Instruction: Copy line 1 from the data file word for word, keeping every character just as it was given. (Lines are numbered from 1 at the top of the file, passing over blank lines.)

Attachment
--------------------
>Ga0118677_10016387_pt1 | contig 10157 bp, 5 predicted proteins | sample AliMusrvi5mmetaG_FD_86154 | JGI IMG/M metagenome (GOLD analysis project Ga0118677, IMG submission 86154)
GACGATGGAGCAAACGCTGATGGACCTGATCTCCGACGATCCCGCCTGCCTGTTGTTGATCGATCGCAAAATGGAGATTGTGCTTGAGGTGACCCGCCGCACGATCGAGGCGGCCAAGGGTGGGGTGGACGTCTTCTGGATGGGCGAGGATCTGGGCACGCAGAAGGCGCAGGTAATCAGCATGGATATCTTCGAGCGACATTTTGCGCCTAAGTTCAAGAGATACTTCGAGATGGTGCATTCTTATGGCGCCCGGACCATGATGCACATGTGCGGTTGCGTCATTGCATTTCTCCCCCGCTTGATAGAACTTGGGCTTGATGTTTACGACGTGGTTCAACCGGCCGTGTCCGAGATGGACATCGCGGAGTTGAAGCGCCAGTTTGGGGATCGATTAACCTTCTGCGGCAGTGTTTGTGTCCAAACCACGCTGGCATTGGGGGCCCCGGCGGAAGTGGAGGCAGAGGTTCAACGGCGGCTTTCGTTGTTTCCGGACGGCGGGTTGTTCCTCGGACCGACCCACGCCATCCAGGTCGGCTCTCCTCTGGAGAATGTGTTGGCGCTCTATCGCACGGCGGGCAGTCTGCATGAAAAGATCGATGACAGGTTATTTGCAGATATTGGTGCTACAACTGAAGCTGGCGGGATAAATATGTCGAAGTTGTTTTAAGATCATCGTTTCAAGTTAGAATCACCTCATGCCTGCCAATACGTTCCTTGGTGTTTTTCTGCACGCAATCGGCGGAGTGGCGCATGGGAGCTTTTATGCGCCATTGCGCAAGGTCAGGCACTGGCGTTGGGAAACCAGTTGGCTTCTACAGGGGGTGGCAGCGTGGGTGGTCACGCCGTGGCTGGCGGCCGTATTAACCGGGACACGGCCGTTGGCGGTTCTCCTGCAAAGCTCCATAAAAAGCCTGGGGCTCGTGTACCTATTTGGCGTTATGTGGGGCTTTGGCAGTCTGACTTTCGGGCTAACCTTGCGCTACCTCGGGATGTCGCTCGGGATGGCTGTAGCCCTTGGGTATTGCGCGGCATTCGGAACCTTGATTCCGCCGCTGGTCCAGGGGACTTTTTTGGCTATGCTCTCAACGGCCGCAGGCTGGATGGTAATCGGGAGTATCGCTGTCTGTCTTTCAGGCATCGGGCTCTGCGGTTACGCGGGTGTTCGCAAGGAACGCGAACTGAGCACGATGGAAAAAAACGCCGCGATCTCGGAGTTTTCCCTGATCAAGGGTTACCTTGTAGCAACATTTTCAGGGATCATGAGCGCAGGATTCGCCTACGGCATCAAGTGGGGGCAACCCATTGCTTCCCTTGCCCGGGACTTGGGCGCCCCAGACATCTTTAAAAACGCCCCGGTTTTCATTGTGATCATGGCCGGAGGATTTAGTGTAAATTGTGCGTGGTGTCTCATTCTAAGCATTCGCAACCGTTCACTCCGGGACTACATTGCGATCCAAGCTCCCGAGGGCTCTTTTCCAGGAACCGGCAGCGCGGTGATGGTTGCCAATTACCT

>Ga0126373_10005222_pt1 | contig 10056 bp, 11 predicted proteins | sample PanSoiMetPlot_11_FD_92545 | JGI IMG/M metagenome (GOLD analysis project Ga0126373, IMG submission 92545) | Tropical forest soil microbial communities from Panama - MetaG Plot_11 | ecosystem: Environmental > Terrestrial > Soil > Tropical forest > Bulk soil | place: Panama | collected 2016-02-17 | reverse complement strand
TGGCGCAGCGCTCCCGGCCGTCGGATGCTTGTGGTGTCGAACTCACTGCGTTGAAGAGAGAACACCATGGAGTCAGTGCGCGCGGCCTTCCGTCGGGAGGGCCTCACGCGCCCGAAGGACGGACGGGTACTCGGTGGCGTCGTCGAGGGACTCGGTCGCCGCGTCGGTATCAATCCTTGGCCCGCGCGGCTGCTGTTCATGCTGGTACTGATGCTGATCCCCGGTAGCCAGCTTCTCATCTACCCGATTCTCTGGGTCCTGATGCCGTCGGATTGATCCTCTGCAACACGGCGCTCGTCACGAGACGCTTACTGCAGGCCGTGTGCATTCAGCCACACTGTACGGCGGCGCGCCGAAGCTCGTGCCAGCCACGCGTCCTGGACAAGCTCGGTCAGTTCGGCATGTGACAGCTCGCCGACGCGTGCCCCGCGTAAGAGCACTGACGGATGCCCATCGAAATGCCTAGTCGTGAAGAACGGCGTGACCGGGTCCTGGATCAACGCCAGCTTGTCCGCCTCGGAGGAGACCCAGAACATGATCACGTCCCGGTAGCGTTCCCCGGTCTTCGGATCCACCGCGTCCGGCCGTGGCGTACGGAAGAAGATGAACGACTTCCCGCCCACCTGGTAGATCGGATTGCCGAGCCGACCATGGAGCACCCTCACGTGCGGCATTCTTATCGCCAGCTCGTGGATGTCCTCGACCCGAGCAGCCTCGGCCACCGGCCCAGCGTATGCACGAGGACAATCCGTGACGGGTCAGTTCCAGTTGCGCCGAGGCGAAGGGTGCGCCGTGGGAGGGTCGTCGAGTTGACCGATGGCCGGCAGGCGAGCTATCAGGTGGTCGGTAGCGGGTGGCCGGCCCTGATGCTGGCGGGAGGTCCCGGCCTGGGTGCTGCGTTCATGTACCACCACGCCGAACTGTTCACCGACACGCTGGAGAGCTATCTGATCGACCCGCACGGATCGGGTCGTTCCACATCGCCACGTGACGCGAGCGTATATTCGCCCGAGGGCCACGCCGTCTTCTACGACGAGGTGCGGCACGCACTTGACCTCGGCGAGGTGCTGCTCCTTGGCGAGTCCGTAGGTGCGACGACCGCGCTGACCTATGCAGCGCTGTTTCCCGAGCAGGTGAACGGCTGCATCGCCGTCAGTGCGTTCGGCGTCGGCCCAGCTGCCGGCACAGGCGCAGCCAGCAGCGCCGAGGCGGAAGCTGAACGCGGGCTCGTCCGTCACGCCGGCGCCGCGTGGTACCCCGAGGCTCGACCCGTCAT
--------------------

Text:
>Ga0118677_10016387_pt1 | contig 10157 bp, 5 predicted proteins | sample AliMusrvi5mmetaG_FD_86154 | JGI IMG/M metagenome (GOLD analysis project Ga0118677, IMG submission 86154)